EBITDA – What’s missing? (EBITDA Multiples Are BS – Part 2)

I continue to receive a lot of inquires about EBITDA multiples. Last week I spoke a bit about what EBITDA includes and what it excludes. A common retort to the question of EBITDA multiples is often “multiple of what”. Sometimes people interpret that to infer “multiple of sales, multiple of net, multiple of EBITDA, etc.” But what the question really driving at is “How was EBITDA calculated?” or “What is and is not included in these EBITDA multiples?” Here are a few items that are often missing from EBITDA multiples.

Note: I’m off to New Jersey and Philadelphia next week. Let’s connect if you’re in the area. Hit REPLY and let me know where you are.


CAPEX, or capital expenditures, are the funds a company uses to buy or upgrade physical assets. Generally, I divide CAPEX into two buckets – maintenance and growth. Maintenance CAPEX are expenditures to keep a company competitive in the marketplace. Upgrading old computers or replacing that 15-year-old spot welder with the latest Car-O-Liner CTR12000 with dynamic pre-pulse and integrated quality assurance monitoring that recognizes and adjusts for substrates in real time (I think welders are cool). Growth CAPEX on the other hand are expenditures designed to increase existing capacity, such as expanding existing workspace or installing additional lifts, racks and booths.

CAPEX represents depreciable assets, and CAPEX expenses are removed from EBITDA. But CAPEX is a very real cost, and a critical consideration when evaluating a business. When working with clients on the buy-side, we include projected CAPEX expenditures post-close when evaluating the entire cost of the deal. If you are simply using a multiple to evaluate a business, you may overlook the very real cost of future capital expenditures.

Tenant Improvements

Acquiring a business generally means assuming a location, whether that be through a lease or a purchase of property. It also means entering a location that a third party has maintained for a number of years. Tenant improvements, while technically a portion of CAPEX, are often missing from EBITDA multiples. Yet TI’s represent a very real drain on cash, and are often a significant expense post close as the acquiring party invests in paint, signage, and other improvements to ensure the acquired location matches the brand image and standards of other existing locations. When evaluating the cost of an acquisition, we include projected TI expense as well as other CAPEX expenses.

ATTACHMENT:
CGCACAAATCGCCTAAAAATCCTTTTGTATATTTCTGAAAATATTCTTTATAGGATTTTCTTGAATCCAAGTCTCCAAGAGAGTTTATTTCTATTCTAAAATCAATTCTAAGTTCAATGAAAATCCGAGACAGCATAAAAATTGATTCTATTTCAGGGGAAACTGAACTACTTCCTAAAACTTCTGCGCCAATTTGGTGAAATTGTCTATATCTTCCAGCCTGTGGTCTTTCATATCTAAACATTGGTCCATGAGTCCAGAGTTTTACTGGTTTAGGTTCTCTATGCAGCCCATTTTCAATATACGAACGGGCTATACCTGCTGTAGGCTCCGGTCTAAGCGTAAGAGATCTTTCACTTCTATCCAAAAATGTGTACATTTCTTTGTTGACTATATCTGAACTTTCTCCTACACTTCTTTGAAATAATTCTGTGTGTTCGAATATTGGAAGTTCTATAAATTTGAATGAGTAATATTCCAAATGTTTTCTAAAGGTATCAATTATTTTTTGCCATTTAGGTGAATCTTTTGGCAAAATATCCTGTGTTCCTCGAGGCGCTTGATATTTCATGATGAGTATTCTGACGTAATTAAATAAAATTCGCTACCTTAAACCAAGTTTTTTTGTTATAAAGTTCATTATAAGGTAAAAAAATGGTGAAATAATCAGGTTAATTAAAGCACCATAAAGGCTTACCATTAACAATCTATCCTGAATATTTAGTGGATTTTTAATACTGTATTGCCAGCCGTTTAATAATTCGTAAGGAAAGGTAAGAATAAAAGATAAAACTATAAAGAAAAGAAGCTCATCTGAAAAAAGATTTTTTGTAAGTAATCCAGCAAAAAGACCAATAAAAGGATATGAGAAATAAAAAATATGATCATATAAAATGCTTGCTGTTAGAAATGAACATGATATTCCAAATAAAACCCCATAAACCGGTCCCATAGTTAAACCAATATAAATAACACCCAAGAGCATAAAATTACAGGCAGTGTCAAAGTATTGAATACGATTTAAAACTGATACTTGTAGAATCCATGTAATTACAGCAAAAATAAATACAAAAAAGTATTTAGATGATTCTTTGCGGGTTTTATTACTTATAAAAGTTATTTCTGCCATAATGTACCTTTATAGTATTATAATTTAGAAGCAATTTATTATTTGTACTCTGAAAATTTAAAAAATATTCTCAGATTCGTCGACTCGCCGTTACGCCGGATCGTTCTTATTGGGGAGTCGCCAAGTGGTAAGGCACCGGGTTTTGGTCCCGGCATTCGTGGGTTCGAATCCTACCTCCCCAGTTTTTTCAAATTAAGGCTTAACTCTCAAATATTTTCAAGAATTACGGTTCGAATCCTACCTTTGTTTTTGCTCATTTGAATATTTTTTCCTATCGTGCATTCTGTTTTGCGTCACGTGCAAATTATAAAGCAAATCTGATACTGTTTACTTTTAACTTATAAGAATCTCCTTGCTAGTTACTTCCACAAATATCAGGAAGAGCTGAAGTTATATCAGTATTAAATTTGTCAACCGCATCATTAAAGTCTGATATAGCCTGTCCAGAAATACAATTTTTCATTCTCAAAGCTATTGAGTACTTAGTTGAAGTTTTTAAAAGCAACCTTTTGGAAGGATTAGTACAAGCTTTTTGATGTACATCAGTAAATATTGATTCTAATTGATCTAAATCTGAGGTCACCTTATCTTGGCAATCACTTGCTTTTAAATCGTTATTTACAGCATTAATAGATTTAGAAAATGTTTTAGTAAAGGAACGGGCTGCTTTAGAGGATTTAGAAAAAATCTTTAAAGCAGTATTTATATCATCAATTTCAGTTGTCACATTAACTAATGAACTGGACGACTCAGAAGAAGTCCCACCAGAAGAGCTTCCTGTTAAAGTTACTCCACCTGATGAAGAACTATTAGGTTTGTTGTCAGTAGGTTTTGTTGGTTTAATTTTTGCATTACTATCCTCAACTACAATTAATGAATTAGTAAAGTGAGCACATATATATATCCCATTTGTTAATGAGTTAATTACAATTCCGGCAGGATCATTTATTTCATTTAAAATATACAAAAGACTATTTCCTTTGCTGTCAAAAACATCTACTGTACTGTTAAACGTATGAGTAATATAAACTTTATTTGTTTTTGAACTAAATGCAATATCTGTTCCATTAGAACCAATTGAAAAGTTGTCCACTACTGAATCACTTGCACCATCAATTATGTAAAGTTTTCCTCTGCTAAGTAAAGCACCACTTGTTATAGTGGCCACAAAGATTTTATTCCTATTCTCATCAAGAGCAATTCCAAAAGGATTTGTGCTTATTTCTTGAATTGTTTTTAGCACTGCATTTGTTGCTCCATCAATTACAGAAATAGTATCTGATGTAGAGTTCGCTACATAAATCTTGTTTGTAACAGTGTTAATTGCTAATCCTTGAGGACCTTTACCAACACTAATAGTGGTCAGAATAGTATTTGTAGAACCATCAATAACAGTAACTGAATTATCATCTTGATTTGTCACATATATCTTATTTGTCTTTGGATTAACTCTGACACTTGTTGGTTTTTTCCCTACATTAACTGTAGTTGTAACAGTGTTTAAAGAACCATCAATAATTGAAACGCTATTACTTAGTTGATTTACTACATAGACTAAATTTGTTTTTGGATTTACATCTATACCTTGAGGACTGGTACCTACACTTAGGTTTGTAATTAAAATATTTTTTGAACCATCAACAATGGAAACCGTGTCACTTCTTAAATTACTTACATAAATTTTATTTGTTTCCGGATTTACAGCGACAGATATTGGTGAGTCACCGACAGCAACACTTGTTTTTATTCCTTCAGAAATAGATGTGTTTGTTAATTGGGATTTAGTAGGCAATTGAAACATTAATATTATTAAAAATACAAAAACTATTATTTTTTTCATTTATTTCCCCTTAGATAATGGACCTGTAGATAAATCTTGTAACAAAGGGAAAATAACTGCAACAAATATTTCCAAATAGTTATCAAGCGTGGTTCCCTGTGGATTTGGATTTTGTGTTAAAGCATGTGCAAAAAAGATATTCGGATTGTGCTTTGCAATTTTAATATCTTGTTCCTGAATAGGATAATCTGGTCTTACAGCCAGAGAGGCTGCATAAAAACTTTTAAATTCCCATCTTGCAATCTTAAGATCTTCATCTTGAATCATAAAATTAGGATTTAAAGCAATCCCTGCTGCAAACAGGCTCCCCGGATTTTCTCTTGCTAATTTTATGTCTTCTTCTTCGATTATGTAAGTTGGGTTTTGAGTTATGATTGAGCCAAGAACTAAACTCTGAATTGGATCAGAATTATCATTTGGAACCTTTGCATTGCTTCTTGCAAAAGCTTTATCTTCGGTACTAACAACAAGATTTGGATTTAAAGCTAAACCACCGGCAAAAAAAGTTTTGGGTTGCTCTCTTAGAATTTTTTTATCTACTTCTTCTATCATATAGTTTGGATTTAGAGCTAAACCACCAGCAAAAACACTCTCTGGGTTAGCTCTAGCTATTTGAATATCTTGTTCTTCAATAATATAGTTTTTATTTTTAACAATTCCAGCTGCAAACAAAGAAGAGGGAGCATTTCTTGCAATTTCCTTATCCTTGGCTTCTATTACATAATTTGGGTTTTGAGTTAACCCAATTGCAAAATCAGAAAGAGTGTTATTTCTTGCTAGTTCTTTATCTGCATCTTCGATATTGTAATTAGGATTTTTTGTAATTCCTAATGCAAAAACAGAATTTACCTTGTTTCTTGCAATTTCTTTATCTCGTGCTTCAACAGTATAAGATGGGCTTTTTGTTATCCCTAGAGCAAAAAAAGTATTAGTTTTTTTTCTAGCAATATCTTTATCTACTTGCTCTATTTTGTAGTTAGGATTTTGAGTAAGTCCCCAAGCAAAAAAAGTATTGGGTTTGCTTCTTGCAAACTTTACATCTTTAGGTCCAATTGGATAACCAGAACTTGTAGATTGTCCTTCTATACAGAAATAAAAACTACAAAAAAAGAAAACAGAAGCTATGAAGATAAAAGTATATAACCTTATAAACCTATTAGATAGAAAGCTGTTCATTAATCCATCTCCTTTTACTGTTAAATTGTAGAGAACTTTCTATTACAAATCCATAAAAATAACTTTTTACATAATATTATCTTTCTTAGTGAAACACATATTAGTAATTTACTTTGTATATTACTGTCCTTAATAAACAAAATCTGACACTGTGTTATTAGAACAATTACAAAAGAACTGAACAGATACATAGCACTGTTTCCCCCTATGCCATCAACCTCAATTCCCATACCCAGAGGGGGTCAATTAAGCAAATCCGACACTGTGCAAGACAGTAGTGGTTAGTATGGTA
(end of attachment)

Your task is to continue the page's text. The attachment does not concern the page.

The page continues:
Working Capital

Working capital is a measure of cash a business needs to support day to day operations. The formal definition of working capital is current assets minus current liabilities, a rather esoteric concept to many business owners. But when evaluating a company for an acquisition, not only is total working capital important, but even more important is the change in working capital. The change in working capital is important because it represents the additional cash that is used, or generated, as a result.

Relying solely upon a multiple does not take into consideration additional working capital a buyer will have to bring to a newly acquired business post close. When working with companies on acquisitions, we use numerous balance sheet metrics to estimate the working capital a buyer will need to bring post close (a common way to project working capital needs post close is compute your cash conversion cycle). And we also include additional working capital required when evaluating the entire cost of the transaction.

Tying it Together

Multiples are a quick and easy way to evaluate and compare multiple deals across an industry. EBITDA provides a tried and true method to approximate cash flow. But both can be misleading, and when not fully understood prone to manipulation. When evaluating the merits of an acquisition, it often pays to devote the extra resources to develop a financial model that takes CAPEX, working capital, and other relevant factors into consideration.

Next week I’ll discuss corporate and regional development plans, what they are, why they are important for companies pursing an inorganic M&A based growth strategy.

I want to help you avoid these mistakes and make great acquisitions. If you are considering acquisitions to grow your business, or you are already in acquisition mode, let’s talk about how we can work together.

Until next week!

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